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The Cannabis Industry Hopes These COVID Changes Stay Around

June 15, 2020 09:45 am ET Estimated Read Time: 3 Minutes
The Cannabis Industry Hopes  These COVID Changes Stay Around

While these last few months have become a blur for many, continuing uncertainties are expected. Many industries have been hit hard from closures and emergency changes in operations. The cannabis industry is clearly no exception. The global COVID pandemic turned tables and shut doors, but it did allow cannabis to be seen in a different light – both publicly and legislatively.

The Cannabis Industry Declared Essential

Not only did most US cannabis-legal states declare medical cannabis retail sales to be essential, many enacted emergency allowances that allowed for a slew of new avenues of retail sales. When looking in the rear-view when this all begins to settle, there are many changes that both cannabis companies and consumers hope to become permanent changes.

Changes For Convenient Access

One of the first declarations in cannabis legal states was allowing new ways for cannabis consumers to access retail sales. Out of fear, initially lines formed around dispensaries by panicked buyers afraid this was their last opportunity. This opened the eyes of state representatives, who quickly acted. By allowing both delivery and curbside pickup, dispensaries were able to serve patients and customers without excess contamination of retail spaces. With the addition of online ordering in some states, cannabis consumers and retailers are hoping the success of these new services prove long term change should be made.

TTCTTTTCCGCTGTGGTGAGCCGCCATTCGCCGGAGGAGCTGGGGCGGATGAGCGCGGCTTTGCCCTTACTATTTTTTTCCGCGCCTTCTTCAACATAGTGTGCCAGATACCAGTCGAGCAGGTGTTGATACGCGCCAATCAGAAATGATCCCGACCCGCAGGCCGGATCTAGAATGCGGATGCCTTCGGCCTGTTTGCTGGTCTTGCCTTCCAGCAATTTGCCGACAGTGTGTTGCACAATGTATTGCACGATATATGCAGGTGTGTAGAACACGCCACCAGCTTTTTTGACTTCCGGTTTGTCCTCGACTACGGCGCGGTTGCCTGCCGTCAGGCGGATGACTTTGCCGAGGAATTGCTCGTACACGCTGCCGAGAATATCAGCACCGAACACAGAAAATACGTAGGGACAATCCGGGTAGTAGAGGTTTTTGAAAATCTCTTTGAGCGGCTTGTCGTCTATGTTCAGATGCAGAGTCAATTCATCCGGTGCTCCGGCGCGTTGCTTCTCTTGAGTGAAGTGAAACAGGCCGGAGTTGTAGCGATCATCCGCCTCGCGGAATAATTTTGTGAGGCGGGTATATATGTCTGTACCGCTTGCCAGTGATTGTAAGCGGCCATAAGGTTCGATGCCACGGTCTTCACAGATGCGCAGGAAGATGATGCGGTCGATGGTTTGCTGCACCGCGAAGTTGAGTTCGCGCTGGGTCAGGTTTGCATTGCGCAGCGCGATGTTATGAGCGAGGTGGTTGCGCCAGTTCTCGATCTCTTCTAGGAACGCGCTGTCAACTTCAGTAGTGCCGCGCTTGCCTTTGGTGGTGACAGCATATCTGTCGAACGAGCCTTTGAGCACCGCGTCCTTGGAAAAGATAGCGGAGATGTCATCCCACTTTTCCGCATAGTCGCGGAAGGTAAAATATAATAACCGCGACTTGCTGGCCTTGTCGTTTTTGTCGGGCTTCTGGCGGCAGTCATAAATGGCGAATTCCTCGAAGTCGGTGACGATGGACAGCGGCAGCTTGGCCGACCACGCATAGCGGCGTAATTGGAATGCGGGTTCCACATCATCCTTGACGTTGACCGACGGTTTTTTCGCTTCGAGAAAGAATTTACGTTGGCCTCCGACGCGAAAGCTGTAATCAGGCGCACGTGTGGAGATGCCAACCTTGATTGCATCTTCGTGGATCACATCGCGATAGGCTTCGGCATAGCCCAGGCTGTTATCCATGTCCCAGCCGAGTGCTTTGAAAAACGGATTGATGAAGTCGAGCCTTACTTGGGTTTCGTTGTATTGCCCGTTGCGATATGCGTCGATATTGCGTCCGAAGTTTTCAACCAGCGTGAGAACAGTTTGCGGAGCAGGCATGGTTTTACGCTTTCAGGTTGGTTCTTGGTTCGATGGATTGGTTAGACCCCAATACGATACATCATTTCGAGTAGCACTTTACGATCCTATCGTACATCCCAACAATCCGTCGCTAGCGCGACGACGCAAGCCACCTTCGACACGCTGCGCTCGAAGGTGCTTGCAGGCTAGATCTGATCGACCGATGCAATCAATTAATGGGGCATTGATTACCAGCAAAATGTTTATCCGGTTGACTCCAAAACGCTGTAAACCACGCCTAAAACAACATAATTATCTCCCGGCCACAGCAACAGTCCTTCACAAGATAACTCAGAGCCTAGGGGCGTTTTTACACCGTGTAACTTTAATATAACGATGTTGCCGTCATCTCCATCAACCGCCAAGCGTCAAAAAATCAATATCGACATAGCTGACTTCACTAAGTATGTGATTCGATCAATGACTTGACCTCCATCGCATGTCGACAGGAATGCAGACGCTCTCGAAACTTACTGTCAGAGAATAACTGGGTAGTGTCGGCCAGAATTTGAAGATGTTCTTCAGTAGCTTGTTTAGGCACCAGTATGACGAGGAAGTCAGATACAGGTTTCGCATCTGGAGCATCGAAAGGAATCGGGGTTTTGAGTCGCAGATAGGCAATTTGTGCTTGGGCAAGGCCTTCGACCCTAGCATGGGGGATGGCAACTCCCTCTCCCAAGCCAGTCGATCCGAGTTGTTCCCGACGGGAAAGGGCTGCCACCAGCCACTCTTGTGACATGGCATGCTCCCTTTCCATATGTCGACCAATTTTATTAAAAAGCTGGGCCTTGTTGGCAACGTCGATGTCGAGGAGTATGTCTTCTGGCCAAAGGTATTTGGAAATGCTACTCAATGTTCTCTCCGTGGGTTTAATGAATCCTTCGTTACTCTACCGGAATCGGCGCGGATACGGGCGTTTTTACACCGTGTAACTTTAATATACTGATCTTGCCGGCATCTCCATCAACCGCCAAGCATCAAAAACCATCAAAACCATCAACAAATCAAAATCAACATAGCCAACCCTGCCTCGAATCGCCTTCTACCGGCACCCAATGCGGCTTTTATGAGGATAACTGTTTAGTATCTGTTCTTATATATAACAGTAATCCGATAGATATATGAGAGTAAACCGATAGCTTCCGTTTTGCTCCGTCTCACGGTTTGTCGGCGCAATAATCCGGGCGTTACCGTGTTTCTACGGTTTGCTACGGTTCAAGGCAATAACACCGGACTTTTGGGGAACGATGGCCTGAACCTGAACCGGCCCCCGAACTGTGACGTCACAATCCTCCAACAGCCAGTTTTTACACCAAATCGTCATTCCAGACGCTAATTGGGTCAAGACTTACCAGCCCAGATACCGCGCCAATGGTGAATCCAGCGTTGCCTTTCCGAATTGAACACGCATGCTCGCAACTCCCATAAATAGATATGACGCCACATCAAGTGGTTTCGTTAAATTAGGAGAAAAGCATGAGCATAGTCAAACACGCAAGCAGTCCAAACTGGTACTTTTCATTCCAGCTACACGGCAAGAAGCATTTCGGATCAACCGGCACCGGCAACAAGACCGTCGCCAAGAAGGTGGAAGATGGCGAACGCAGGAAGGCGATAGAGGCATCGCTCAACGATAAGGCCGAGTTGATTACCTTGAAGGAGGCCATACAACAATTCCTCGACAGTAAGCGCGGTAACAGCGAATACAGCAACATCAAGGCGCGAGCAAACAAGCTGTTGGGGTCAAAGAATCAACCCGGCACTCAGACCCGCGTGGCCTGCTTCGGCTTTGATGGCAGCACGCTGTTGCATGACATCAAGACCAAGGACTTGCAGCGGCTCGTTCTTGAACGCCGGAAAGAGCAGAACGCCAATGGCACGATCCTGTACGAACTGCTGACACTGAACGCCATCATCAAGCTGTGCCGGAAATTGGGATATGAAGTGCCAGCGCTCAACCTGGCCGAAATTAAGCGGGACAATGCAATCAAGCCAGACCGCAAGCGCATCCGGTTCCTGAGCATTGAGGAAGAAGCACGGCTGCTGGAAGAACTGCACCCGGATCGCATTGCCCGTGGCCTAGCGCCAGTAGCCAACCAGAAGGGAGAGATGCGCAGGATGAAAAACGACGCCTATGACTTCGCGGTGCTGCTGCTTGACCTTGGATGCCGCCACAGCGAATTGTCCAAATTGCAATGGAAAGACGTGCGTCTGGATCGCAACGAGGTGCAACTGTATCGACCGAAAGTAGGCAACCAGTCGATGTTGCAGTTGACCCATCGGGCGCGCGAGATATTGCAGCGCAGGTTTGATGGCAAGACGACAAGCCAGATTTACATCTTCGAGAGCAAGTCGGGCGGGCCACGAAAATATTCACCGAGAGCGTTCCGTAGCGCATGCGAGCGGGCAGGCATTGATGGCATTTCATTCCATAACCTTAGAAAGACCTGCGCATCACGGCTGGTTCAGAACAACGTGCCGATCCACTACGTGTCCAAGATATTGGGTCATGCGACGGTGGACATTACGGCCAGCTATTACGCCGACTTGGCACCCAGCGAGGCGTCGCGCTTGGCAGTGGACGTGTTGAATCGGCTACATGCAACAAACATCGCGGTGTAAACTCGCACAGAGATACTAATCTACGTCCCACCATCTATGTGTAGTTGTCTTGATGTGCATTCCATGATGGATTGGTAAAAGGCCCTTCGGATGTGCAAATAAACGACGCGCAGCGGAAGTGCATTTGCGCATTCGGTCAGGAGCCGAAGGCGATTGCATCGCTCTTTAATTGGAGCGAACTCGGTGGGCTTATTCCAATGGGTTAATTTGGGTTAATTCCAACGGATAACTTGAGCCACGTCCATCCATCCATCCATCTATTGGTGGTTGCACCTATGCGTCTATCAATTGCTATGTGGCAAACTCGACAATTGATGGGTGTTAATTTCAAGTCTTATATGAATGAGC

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Not only does the above offer less crowded shops, less person to person exposure, and convenience – it makes sales and operations even more efficient. By being able to address all previous concerns (being able to confirm purchaser identity, securing product and cash during delivery, and properly document transactions), the industry has shown that these emergency allowances should become regular opportunities.

Will Telemedicine Options Remain?

Another exception some states made were adding the ability to see a doctor virtually to obtain or renew medical cards. In March, Governor Jared Polis issued an executive order temporarily lifting a state law requiring physical examinations for medical marijuana recommendations; he did so in order to prevent possible COVID-19 exposure for both patients and medical professionals. That order was set to expire in April but was extended until May 30. Now, doctors and patients alike are beginning to worry that it won’t be extended again.

Many would like visits via telemedicine to be made a permanent option for MMJ patients. According to Colorado Governor Jared Polis spokesman Conor Cahill, the governor would be open to changing the law permanently via legislation. For patients who are immunocompromised, the opportunity for telemedicine appointments are not only useful but strongly advised.

Some Changes May Stay And Some Won’t

While we all know that the cannabis industry is still in its early stages and is growing daily, yet the opportunity to witness how a global medical pandemic can affect every sector. From growers, processors, distributors, retailers, to consumers – the cannabis industry just got a huge push forward through all this. Even states that lack legal access are now seeing an increased push for legalization to make up financial losses caused by all this.

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